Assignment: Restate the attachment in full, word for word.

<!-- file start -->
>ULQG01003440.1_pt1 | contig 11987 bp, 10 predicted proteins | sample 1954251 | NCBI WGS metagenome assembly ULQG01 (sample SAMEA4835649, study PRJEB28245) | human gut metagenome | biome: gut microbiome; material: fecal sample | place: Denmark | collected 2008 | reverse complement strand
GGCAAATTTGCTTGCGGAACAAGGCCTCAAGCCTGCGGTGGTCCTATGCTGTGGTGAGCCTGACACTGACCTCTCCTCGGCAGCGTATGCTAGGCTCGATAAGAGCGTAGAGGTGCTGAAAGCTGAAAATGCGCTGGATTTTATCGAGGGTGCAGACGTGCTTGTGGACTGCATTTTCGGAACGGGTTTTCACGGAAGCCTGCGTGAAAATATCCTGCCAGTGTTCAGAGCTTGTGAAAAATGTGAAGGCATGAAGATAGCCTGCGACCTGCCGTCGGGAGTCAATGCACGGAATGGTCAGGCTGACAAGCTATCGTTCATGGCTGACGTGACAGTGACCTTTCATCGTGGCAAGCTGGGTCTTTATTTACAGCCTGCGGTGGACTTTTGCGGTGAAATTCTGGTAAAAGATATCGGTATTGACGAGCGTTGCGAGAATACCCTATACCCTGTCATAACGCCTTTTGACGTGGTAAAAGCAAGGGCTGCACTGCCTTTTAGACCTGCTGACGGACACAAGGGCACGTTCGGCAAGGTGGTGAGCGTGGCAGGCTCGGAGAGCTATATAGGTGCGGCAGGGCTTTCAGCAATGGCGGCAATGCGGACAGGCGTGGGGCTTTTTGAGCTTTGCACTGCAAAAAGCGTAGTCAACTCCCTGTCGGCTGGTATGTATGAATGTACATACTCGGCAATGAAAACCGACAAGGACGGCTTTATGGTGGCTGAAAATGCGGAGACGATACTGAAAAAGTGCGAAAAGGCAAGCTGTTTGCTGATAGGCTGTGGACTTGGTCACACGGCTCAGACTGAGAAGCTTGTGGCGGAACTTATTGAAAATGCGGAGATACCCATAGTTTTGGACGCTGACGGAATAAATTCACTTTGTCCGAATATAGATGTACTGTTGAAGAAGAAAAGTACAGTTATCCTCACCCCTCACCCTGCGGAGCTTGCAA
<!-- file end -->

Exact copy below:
>ULQG01003440.1_pt1 | contig 11987 bp, 10 predicted proteins | sample 1954251 | NCBI WGS metagenome assembly ULQG01 (sample SAMEA4835649, study PRJEB28245) | human gut metagenome | biome: gut microbiome; material: fecal sample | place: Denmark | collected 2008 | reverse complement strand
GGCAAATTTGCTTGCGGAACAAGGCCTCAAGCCTGCGGTGGTCCTATGCTGTGGTGAGCCTGACACTGACCTCTCCTCGGCAGCGTATGCTAGGCTCGATAAGAGCGTAGAGGTGCTGAAAGCTGAAAATGCGCTGGATTTTATCGAGGGTGCAGACGTGCTTGTGGACTGCATTTTCGGAACGGGTTTTCACGGAAGCCTGCGTGAAAATATCCTGCCAGTGTTCAGAGCTTGTGAAAAATGTGAAGGCATGAAGATAGCCTGCGACCTGCCGTCGGGAGTCAATGCACGGAATGGTCAGGCTGACAAGCTATCGTTCATGGCTGACGTGACAGTGACCTTTCATCGTGGCAAGCTGGGTCTTTATTTACAGCCTGCGGTGGACTTTTGCGGTGAAATTCTGGTAAAAGATATCGGTATTGACGAGCGTTGCGAGAATACCCTATACCCTGTCATAACGCCTTTTGACGTGGTAAAAGCAAGGGCTGCACTGCCTTTTAGACCTGCTGACGGACACAAGGGCACGTTCGGCAAGGTGGTGAGCGTGGCAGGCTCGGAGAGCTATATAGGTGCGGCAGGGCTTTCAGCAATGGCGGCAATGCGGACAGGCGTGGGGCTTTTTGAGCTTTGCACTGCAAAAAGCGTAGTCAACTCCCTGTCGGCTGGTATGTATGAATGTACATACTCGGCAATGAAAACCGACAAGGACGGCTTTATGGTGGCTGAAAATGCGGAGACGATACTGAAAAAGTGCGAAAAGGCAAGCTGTTTGCTGATAGGCTGTGGACTTGGTCACACGGCTCAGACTGAGAAGCTTGTGGCGGAACTTATTGAAAATGCGGAGATACCCATAGTTTTGGACGCTGACGGAATAAATTCACTTTGTCCGAATATAGATGTACTGTTGAAGAAGAAAAGTACAGTTATCCTCACCCCTCACCCTGCGGAGCTTGCAA